Trying to run a business by steering via your bank account (“by the seat of your pants”) can mislead you into seeing free cash in the bank as “profit” when in fact it’s actually your unclaimed wages and your unclaimed dividends both hiding the fact that you are making little or no real profit. In fact, you could well be making a loss.

That’s where some clear thinking – and a little basic bookkeeping – comes into the picture.

If you draw just $500 a week from your enterprise as the bare minimum you need to live on, then your enterprise is accumulating $1500 a week of debt to you, its best worker, and $2000 a week to you, its investor.

Mentally deducting $3500 a week, every week, from your cash holdings ($14,000 a month; $168,000 a year) will give you a truer reading of your pulse and a reality check on the way you are doing business.

Why the grass always looks greener

If there’s not more than that ever-accumulating figure in cash (or saleable new assets or stock) accumulating in the business, then you are trading at an actual loss.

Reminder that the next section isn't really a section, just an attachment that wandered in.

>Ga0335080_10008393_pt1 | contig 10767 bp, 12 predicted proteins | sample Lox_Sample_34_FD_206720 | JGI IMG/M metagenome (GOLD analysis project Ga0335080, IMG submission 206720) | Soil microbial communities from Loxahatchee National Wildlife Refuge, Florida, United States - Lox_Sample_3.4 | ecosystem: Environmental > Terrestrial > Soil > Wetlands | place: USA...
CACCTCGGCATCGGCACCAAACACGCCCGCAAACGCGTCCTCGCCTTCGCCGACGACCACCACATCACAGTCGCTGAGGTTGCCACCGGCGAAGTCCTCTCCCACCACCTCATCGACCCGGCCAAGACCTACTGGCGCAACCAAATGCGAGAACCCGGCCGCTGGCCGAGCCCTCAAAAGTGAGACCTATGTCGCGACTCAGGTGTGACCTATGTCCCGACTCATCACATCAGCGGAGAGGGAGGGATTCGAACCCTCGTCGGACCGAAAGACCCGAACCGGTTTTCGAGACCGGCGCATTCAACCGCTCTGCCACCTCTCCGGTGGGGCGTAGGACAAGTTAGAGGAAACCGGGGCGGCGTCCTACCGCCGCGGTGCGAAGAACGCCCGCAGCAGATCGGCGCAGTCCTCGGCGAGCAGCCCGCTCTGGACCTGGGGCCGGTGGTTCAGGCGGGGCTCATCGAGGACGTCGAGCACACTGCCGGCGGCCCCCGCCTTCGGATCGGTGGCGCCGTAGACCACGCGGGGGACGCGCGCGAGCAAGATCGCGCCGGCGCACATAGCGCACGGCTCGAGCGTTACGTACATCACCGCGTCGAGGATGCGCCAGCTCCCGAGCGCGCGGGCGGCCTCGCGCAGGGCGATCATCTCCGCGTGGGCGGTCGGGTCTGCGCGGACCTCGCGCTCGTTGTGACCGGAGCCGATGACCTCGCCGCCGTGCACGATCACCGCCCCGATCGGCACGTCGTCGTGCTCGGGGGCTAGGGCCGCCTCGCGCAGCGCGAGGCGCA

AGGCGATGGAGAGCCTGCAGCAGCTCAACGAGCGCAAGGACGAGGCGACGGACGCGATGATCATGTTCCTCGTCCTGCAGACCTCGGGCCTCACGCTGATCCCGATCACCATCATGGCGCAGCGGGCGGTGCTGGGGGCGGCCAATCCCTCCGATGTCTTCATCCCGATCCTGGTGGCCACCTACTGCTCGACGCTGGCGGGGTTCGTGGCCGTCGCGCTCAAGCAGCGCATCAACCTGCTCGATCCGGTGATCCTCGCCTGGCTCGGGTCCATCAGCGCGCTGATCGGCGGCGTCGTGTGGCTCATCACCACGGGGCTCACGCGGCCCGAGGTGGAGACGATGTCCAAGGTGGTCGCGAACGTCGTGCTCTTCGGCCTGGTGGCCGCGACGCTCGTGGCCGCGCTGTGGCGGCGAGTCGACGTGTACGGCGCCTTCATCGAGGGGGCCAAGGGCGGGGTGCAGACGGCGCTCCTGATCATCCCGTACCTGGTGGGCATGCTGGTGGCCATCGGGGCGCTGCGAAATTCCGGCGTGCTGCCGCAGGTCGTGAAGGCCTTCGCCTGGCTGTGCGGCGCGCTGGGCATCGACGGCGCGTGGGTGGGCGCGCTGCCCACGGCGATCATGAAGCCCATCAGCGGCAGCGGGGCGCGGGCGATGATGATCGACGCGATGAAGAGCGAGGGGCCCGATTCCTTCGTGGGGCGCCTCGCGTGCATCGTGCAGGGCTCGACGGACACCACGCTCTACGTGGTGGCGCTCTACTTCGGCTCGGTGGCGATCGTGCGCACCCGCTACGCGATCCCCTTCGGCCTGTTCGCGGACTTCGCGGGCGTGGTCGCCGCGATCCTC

So how come you’re still afloat?

That’s easy to answer: you’re personally subsidising your business every day with labour and capital to keep it that way. But if the purpose of your business was to deliver you a reward for labour, risk and entrepreneurial initiative, then are you achieving that? Probably not!

So, it’s time to look for cost savings and time to seek out more ideal, higher-paying customers; and only once those two are in place, then it’s time to sell more.

In summary, take one simple step to get yourself on track: pay yourself first and pay yourself a realistic salary and a fair return on capital, in cash. Taking this action will scare you into a never-ending commitment to reduce your costs, increase the value of your business, and protect your cash.

And if your enterprise hits a tough patch, you’ll know someone who has the cash to make a short term loan – at reasonable rates, of course – until you’re through it.

Peter Rowe is head coach and CEO of ProfiTune. His sole purpose is applying the world’s most effective systems to move his business clients to success.